Clarence House is a royal residence in London, situated on The Mall, in the City of Westminster. It is attached to St. James's Palace and shares the palace's garden. For nearly 50 years, from 1953 to 2002, it was home to Queen Elizabeth The Queen Mother. It has since been the official residence of the Prince of Wales and the Duchess of Cornwall.
Clarence House also served as the official residence for Prince William from 2003, until his marriage in April 2011, and for Prince Harry from 2003 until 2012. It is open to visitors for approximately one month each summer, usually August, and is one of many royal buildings in London.
The house has four storeys, not including attics or basements, and is faced in pale stucco. It has undergone extensive remodelling and reconstruction over the years, most notably after the Second World War, such that relatively little remains of the original structure as designed by John Nash.
Since 2003, the term "Clarence House" has often been used as a metonym for the Prince of Wales's private office. The term "St James's Palace" had been previously used.
The house was built between 1825 and 1827 to a design by John Nash. It was commissioned by the Duke of Clarence, who in 1830 became King William IV of the United Kingdom. He lived there in preference to the nearby St James's Palace, which he found too cramped.
From William IV, the house passed to his sister Princess Augusta Sophia, and, following her death in 1840, to Queen Victoria's mother, Princess Victoria of Saxe-Coburg-Saalfeld. In 1866, it became the home of Queen Victoria's second son and fourth child, Alfred, Duke of Saxe-Coburg and Gotha, also Duke of Edinburgh, until his death in 1900.
Alfred's younger brother Prince Arthur, Duke of Connaught and Strathearn, Queen Victoria's third son, used the house from 1900 until his death in 1942, during which time it suffered damage inflicted by enemy bombing. It was used by the Red Cross and the St John Ambulance Brigade as their headquarters during the rest of the Second World War, before being given to Princess Elizabeth and her husband Prince Philip, Duke of Edinburgh. Their daughter, Princess Anne, was born there in 1950.
For a brief period in the 1930s, it was the location of the library of the School of Oriental and African Studies until all universities in London were evacuated in 1939, and the school temporarily relocated to Cambridge. In 1953, after the death of her husband King George VI, the Queen Mother and her daughter, Princess Margaret, moved there, although the latter eventually moved into an apartment in Kensington Palace.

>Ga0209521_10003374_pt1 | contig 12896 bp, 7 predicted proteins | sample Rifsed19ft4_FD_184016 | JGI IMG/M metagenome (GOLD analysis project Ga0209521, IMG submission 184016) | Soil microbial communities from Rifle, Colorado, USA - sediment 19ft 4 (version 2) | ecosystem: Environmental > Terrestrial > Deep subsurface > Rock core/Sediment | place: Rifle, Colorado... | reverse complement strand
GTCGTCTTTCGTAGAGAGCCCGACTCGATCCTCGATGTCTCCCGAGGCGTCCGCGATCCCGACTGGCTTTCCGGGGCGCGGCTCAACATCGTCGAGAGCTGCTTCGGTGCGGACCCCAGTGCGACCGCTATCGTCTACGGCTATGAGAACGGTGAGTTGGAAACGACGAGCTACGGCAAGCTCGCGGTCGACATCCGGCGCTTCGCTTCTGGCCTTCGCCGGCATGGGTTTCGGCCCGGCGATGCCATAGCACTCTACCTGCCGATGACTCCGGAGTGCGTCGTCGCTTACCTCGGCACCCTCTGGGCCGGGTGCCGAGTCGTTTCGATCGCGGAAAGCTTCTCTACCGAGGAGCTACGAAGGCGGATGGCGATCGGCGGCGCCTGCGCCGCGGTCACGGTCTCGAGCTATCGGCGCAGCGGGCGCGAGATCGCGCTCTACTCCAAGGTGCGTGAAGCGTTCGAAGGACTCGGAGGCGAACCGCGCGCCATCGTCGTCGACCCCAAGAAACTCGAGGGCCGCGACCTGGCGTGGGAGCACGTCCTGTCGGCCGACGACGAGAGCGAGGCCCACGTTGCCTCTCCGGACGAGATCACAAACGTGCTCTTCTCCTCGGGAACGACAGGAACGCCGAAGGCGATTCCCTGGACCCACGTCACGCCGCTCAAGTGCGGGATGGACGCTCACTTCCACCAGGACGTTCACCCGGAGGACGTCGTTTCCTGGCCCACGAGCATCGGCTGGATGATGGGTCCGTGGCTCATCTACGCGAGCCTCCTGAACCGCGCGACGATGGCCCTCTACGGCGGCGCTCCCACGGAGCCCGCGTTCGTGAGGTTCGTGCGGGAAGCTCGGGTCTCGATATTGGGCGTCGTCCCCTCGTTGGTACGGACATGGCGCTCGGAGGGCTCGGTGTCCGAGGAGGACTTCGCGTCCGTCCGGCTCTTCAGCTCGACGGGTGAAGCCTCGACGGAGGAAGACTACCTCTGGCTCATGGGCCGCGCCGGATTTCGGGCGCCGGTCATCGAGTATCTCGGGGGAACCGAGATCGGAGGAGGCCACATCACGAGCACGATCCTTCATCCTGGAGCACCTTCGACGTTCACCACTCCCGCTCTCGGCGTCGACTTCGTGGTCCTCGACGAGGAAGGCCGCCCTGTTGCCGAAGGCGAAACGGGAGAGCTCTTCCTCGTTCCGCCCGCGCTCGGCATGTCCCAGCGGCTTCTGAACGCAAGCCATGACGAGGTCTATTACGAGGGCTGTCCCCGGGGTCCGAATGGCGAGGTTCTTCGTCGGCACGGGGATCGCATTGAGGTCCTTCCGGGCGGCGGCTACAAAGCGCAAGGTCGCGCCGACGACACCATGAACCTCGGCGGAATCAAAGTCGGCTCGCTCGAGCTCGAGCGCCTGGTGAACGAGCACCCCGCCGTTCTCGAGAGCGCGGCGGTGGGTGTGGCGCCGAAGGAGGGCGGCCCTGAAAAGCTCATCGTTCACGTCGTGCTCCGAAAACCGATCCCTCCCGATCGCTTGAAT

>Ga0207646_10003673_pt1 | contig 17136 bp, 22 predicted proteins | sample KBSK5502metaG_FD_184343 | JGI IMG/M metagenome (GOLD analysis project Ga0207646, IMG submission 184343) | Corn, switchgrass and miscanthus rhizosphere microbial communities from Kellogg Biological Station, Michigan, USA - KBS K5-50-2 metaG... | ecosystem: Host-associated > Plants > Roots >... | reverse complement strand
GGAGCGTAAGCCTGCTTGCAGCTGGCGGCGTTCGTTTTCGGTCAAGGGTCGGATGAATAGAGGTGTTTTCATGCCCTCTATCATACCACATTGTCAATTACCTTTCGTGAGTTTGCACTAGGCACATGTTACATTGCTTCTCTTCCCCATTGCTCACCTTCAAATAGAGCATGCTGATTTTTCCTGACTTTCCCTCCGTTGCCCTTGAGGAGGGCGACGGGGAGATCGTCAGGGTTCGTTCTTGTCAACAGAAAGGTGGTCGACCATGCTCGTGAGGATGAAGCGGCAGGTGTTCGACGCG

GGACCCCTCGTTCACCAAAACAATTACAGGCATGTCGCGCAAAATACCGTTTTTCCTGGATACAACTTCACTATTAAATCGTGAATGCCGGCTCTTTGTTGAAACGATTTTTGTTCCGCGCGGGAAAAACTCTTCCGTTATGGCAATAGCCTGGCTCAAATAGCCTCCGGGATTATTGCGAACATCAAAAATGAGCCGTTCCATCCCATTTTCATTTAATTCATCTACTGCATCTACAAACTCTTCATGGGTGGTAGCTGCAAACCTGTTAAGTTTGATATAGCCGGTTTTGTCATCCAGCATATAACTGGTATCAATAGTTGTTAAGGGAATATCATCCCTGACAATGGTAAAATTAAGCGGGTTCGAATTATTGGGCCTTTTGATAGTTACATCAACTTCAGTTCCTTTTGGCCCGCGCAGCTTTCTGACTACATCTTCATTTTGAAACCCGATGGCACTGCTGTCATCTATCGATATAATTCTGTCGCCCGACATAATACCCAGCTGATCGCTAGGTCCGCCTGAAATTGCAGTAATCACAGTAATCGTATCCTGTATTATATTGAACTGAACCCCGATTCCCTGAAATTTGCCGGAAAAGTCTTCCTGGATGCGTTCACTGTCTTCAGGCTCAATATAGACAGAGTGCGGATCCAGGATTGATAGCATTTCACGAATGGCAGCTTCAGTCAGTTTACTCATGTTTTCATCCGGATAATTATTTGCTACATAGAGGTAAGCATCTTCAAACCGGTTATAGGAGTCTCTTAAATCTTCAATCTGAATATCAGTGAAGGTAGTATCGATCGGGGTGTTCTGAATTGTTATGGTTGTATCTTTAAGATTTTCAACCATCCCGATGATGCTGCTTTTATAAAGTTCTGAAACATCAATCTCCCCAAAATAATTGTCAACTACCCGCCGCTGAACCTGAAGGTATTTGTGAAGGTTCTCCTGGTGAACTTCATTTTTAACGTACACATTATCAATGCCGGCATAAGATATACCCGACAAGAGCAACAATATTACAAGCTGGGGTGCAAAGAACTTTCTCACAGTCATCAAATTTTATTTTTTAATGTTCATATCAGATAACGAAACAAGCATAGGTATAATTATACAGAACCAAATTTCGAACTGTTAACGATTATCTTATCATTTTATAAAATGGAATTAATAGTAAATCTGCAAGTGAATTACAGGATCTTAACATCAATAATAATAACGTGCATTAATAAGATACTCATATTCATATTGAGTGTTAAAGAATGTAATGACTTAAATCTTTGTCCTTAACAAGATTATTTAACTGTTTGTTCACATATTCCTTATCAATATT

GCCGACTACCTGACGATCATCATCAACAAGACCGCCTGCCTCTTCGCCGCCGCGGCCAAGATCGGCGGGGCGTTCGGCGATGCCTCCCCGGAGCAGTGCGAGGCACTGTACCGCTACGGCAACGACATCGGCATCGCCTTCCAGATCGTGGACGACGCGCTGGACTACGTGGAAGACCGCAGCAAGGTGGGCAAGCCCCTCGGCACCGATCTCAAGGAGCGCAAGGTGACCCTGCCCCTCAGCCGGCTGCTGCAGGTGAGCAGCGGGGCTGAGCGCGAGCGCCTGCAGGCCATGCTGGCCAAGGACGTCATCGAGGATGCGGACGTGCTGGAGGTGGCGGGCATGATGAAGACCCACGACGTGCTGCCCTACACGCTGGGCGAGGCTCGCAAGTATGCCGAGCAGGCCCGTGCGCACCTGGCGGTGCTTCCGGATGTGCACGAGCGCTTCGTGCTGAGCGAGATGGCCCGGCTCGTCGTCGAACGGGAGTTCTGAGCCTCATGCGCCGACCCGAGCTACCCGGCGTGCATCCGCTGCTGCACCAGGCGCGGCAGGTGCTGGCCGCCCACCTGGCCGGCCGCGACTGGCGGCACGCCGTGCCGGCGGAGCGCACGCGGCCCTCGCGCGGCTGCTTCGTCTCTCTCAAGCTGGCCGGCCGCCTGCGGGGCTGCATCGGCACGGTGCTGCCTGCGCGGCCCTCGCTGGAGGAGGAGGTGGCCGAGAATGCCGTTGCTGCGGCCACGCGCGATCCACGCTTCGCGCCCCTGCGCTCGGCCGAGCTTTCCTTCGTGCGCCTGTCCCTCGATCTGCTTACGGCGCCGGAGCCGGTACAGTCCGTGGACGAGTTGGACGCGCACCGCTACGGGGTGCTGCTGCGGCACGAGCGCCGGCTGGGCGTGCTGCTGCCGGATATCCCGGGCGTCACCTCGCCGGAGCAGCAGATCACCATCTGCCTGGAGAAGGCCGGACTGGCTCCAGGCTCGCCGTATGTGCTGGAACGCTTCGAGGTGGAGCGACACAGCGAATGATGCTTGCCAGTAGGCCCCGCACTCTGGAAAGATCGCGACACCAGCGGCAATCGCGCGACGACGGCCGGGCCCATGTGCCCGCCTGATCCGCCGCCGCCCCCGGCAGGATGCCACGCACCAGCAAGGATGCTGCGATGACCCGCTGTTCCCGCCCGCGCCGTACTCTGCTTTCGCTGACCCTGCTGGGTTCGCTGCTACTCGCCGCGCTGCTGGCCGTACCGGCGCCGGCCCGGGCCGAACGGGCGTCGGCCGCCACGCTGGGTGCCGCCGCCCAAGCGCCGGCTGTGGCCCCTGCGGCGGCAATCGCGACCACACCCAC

The Prince of Wales moved there in 2003 after the house underwent massive refurbishment following the death of his grandmother, Elizabeth, the Queen Mother. The house was completely rewired, most of the major rooms were redecorated by the interior designer Robert Kime, and the building was given an external facelift.
- Birkhall, a house in Aberdeenshire, Scotland, inherited by Prince Charles from Queen Elizabeth The Queen Mother
- Highgrove House, near Tetbury, Gloucestershire, the family residence of the Prince of Wales and the Duchess of Cornwall
- Llwynywermod, a house in Carmarthenshire, Wales, owned by the Duchy of Cornwall
- "Who lived in Clarence House?". royalcollection.org. Retrieved 19 June 2015.
- Prince Harry moves into Kensington Palace
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- "Charles moves into Clarence House". Daily mail. Retrieved 19 June 2015.
- "History of Clarence House". royal.gov.uk. Archived from the original on 2 May 2014. Retrieved 19 June 2015.
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- Tori V. Martínez. "Palaces on the Periphery: Marlborough House and Clarence House". Retrieved 19 June 2015.
- "Clarence House opens doors". Daily mail. Retrieved 19 June 2015.
- Laybourn, Ian (29 October 2013). "Prince Charles welcomes World Cup stars with Clarence House reception as England prepare for Ireland in front of sell-out crowd". Daily Mail. Retrieved 4 January 2014.
- Clarence House at the Royal Family website
- Clarence House, at The Royal Collection – Visitor Information
- Clarence House, Official website of the Prince of Wales